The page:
Smile! You may be on surveillance camera!
These days, employers are using many tools to keep tabs on their workers. Early Show National Correspondent Hattie Kauffman checked out some equipment at the Electric Eye store in Naperville, Ill. There, she discovered that cameras can be hidden in such unlikely places as a boom box, a clock, and even a cell phone.
An employer doesn't even have to be in the building to keep tabs on an employee. As a matter of fact, Kauffman was able to see a live shot of a storefront 300 miles away, accessing it through telephone wires.
William Hubbartt, author of The New Battle Over Workplace Privacy, tells Early Show Co-Anchor Jane Clayson that employers have a right to set up surveillance equipment in a working area, although he does advise employers to let employees know that they are being watched.
While cameras in restrooms are inappropriate and against the law, the finer points of privacy in the workplace are raised with the use of email and the Internet. Hubbartt calls it "postcard privacy;" that is, you should count on having only as much privacy at work as you do when you receive a postcard in the mail.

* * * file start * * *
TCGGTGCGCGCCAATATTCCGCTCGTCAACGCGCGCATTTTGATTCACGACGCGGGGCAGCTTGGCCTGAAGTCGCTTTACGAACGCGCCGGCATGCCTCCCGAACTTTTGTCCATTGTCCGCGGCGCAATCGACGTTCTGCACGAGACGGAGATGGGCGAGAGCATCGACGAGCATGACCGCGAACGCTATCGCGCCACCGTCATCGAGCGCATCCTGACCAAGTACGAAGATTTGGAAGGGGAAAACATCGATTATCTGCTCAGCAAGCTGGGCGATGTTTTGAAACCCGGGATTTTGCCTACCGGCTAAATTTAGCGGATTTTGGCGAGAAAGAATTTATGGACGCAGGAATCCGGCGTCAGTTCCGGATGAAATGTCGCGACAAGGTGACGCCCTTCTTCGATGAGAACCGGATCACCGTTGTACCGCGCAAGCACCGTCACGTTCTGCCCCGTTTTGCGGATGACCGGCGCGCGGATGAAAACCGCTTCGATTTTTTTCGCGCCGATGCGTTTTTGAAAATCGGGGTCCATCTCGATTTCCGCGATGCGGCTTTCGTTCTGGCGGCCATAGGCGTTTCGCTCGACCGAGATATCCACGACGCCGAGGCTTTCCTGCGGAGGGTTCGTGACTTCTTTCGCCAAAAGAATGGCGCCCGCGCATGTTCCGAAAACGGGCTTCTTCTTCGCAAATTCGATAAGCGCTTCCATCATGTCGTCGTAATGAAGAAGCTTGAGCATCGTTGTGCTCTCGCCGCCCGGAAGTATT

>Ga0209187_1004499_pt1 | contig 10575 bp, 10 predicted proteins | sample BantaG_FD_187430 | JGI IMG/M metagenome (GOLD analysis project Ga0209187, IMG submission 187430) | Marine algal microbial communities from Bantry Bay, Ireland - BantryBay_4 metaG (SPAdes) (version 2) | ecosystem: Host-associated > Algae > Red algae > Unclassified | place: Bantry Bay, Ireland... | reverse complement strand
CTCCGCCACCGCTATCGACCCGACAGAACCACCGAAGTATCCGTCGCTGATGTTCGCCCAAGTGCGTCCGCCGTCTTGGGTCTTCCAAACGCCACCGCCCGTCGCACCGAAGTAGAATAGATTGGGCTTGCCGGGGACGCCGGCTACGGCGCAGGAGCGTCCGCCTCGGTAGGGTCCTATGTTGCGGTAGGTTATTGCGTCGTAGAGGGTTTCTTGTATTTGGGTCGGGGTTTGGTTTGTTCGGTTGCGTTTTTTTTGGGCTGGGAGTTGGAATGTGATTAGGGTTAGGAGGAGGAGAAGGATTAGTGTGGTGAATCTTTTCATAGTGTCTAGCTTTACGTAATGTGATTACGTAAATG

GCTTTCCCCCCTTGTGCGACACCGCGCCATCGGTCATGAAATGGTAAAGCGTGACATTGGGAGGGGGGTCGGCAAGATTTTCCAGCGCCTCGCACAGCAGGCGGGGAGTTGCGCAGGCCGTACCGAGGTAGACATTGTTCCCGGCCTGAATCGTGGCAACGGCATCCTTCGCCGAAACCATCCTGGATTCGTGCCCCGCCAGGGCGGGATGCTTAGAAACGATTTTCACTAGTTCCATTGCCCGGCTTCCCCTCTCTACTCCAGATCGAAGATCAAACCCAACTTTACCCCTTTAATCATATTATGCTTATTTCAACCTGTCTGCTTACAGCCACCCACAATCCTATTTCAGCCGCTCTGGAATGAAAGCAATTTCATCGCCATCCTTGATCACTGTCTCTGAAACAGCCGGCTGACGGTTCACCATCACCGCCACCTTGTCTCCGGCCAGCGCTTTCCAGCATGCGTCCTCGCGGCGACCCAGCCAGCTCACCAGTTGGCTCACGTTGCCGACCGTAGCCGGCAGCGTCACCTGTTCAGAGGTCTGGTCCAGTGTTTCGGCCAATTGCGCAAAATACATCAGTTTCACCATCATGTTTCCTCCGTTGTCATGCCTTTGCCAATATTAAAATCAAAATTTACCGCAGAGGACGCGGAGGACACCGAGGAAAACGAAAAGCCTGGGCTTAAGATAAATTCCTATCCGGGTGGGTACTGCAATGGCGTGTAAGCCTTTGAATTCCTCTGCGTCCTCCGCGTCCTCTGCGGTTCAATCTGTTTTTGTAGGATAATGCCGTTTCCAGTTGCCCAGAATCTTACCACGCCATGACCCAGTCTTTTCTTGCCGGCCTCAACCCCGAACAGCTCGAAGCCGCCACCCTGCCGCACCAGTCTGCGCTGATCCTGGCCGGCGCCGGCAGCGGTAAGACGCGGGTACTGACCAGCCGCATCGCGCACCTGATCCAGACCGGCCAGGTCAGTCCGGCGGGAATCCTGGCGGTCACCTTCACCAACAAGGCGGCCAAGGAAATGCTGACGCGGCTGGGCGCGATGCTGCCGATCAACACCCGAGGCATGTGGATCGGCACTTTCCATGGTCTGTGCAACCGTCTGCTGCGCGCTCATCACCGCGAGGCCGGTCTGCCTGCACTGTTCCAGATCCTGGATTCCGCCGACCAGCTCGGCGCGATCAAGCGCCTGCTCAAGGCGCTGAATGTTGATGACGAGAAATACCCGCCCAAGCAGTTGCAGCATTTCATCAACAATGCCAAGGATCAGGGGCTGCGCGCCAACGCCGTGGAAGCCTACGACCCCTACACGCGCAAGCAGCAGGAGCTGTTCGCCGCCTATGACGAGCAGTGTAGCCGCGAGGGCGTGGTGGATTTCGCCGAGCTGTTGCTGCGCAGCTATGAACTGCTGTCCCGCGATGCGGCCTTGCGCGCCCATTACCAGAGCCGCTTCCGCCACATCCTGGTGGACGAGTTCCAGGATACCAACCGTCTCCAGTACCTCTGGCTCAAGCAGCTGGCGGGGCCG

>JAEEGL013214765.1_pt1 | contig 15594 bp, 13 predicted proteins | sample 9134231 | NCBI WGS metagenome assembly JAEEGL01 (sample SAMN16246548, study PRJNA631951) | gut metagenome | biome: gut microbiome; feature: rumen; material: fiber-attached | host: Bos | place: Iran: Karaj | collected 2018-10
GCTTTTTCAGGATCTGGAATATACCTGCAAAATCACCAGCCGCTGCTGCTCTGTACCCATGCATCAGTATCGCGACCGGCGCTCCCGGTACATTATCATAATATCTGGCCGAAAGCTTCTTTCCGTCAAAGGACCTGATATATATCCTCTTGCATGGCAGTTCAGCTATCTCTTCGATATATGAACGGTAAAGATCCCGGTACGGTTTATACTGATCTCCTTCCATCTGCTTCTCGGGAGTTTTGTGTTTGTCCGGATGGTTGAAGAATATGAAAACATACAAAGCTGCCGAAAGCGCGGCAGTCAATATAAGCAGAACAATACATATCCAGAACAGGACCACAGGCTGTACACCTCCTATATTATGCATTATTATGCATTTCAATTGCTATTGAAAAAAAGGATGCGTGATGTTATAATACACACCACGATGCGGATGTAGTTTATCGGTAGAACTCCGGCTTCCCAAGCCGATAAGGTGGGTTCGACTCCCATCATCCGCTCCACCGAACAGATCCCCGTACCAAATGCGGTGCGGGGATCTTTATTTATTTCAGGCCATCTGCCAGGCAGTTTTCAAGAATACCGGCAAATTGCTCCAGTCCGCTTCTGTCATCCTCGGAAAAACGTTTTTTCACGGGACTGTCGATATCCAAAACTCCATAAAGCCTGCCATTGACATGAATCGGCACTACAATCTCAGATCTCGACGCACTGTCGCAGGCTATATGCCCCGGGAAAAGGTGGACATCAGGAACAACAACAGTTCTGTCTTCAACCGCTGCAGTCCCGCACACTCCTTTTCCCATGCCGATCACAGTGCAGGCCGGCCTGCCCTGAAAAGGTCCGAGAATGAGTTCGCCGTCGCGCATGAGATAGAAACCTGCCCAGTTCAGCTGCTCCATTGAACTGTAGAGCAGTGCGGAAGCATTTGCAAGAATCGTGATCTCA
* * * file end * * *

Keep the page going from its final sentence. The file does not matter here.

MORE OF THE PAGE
Voice mail and phone calls may be subject to wiretaps, but that depends on the applicable laws in your state.
The best approach for employees is to keep their private lives away from the office.
"When you're in the workplace, consider yourself as being in your employer's home, so to speak," advises Hubbartt. "And your employer has a reasonable prerogative to make sure you're doing what you're supposed to be doing using the employer's equipment and time (means) you should be doing your work."